• Fill your bathtub with water to use for toilet flushing in case water services are unavailable following the storm.
  • Bring in garbage cans, lawn furniture, and other items that could blow away.
  • Fill your car's gas tank and prepare to evacuate if told to do so.

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During the storm

  • If you are not advised to evacuate, remain indoors and away from windows. If necessary, seek refuge in an interior, windowless room. Cover yourself with pillows or a blanket for protection from falling debris.

After the storm

  • Listen to your local radio stations for official disaster relief information and instructions.
  • Prepare to be without power, telephone, or any outside services for a week or more.
  • Watch out for downed power lines, weakened structures, rodents, and snakes, and avoid standing water.
  • Avoid drinking tap water unless officials say it is safe. Eat only foods you know to be safe.
  • Be extra careful when handling power tools, gas lanterns, and matches.
  • Operate generators outdoors only in a well-ventilated, dry area, away from air intakes to the home. Never use a generator indoors or in attached garages. Poor ventilation can result in carbon monoxide poisoning or death.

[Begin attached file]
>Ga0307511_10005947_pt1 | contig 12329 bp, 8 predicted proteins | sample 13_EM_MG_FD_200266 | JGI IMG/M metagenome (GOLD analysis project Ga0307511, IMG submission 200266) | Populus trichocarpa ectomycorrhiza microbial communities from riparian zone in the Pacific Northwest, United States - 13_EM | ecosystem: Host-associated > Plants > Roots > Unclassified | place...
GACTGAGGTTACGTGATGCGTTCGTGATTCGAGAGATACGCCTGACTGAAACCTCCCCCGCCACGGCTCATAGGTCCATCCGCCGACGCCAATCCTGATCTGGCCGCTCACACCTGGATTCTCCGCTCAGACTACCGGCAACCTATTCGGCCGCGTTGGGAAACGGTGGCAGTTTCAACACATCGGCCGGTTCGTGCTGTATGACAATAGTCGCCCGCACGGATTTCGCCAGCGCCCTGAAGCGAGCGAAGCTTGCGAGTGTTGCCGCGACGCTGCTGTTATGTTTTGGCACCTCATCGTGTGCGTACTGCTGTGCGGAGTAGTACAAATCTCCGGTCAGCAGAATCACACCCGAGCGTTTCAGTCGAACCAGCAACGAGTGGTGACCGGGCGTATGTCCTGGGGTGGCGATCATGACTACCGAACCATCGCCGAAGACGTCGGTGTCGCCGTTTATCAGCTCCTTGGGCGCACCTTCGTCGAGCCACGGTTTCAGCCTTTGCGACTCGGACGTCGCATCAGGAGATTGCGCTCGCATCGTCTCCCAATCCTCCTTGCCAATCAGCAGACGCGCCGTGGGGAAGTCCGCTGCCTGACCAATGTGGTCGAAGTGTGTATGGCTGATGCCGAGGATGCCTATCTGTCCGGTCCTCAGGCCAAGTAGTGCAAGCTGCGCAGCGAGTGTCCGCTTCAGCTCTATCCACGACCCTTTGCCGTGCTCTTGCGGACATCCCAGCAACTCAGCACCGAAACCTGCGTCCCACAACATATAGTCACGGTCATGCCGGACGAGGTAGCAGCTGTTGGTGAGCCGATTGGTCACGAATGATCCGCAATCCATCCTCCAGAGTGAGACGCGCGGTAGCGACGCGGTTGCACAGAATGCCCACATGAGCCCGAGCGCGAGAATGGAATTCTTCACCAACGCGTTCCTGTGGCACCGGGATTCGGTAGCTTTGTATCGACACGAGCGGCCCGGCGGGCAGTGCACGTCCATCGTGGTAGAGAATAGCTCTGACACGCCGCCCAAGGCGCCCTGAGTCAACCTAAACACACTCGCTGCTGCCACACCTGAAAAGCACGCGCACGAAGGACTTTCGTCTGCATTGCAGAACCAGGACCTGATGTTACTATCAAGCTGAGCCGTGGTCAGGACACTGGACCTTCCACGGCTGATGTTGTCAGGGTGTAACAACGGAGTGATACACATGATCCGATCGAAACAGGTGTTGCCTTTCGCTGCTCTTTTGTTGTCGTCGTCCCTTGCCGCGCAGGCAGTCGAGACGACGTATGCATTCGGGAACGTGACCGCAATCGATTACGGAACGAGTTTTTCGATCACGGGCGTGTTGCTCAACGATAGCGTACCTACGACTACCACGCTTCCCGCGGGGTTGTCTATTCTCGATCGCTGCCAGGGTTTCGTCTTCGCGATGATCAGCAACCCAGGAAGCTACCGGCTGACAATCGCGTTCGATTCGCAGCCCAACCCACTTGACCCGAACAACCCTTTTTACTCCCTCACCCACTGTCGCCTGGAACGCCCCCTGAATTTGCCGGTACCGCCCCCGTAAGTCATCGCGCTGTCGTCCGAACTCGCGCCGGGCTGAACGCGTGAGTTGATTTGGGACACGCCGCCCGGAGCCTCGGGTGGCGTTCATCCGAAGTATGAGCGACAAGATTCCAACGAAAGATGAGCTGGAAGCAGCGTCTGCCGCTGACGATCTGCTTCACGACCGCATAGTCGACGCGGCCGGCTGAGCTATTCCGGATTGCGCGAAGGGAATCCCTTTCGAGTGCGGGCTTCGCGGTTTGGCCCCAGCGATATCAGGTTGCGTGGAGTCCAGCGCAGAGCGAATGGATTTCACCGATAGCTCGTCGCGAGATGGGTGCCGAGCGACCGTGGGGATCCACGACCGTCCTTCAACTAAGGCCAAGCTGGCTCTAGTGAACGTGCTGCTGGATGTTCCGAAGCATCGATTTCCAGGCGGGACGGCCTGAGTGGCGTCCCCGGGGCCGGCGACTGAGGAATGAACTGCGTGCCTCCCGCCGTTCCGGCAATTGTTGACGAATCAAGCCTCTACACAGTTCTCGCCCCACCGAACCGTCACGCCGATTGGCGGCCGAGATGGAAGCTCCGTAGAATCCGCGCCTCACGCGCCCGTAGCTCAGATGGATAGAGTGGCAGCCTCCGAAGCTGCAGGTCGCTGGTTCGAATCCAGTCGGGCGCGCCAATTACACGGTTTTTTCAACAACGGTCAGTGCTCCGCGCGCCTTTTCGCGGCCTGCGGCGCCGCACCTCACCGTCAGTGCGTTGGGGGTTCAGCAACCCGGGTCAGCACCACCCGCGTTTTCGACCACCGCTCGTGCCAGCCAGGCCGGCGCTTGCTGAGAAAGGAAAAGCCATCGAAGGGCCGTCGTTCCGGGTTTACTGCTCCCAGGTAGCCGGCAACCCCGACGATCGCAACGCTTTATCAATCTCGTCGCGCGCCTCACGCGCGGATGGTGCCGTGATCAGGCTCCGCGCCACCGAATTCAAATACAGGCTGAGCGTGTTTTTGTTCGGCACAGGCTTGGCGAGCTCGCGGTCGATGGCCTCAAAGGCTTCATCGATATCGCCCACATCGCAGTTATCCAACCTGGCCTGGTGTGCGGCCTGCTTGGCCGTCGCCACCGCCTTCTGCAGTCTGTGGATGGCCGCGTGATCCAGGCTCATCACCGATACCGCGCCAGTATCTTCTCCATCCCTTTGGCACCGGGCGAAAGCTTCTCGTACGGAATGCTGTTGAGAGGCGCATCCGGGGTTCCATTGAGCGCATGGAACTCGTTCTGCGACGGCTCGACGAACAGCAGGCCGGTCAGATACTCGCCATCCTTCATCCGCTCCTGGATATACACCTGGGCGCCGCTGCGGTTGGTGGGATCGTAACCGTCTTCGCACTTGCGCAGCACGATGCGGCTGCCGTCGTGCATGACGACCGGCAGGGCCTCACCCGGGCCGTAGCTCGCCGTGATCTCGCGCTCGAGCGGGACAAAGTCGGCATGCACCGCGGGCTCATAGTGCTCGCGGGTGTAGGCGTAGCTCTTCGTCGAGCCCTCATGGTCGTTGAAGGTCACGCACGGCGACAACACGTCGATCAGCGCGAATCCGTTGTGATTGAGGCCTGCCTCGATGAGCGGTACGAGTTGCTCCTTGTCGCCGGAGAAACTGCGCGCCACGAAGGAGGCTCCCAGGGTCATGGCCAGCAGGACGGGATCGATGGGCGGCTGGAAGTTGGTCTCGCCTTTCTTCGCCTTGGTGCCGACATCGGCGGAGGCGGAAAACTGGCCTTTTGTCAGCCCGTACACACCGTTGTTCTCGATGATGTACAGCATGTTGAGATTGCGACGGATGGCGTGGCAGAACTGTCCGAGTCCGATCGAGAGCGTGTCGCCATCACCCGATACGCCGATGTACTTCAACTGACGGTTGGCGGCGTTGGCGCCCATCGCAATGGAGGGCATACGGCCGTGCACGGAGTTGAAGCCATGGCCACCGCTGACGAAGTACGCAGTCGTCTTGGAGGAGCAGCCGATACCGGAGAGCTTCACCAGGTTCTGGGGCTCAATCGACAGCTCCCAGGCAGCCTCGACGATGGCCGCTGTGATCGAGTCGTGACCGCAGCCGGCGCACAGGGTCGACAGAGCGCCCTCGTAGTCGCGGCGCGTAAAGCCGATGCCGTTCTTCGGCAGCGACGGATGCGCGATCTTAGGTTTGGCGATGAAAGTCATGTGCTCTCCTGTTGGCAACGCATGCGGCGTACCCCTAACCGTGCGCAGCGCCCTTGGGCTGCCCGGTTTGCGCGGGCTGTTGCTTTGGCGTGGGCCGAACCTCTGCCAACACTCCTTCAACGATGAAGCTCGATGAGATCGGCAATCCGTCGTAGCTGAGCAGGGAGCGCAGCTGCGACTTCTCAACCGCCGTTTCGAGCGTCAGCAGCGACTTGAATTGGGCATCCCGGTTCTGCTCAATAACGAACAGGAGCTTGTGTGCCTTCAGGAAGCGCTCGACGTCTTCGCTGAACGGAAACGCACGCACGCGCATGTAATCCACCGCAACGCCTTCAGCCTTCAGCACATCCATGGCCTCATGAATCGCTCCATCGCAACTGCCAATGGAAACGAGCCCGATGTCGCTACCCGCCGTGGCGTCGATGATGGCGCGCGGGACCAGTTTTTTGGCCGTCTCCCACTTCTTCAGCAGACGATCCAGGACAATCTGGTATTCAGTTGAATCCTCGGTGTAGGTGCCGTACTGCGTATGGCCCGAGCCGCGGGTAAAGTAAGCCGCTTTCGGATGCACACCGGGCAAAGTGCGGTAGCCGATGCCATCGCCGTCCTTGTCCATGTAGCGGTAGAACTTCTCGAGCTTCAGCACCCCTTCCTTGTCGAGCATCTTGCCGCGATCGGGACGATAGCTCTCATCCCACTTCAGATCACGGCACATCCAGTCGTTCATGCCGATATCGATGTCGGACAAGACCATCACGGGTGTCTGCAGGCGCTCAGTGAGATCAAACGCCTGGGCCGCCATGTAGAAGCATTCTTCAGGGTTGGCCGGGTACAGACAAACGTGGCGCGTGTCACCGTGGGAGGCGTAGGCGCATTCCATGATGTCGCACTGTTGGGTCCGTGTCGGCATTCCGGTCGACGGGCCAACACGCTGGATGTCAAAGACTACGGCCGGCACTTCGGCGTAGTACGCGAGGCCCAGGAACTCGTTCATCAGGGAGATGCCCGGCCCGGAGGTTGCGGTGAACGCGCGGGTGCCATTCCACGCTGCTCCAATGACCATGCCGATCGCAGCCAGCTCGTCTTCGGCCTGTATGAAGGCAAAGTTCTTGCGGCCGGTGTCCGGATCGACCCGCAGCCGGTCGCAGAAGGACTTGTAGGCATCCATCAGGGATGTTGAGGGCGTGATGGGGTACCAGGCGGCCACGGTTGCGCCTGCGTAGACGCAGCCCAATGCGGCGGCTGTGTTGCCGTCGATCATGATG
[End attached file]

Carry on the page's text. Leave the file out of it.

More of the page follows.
• Avoid using candles as a light source. Deadly fires can result.

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Tips about pets

(source: National Hurricane Center: "Hurricane Preparedness - Pet Plan")

Before the disaster

  • Contact your veterinarian or local humane society for information on preparing your pets for an emergency.
  • Make sure that your pets have current vaccinations.
  • Have a current photograph.
  • Keep a collar with identification on your pet and have a leash on hand to control your pet.
  • Have a properly-sized pet carrier for each animal (large enough for the animal to standand turn around).
  • If you plan to shelter your pet, work it into your evacuation route planning. Specialized pet shelters, animal control shelters, veterinary clinics, and friends and relatives out of harm's way are all potential refuges for your pet during a disaster.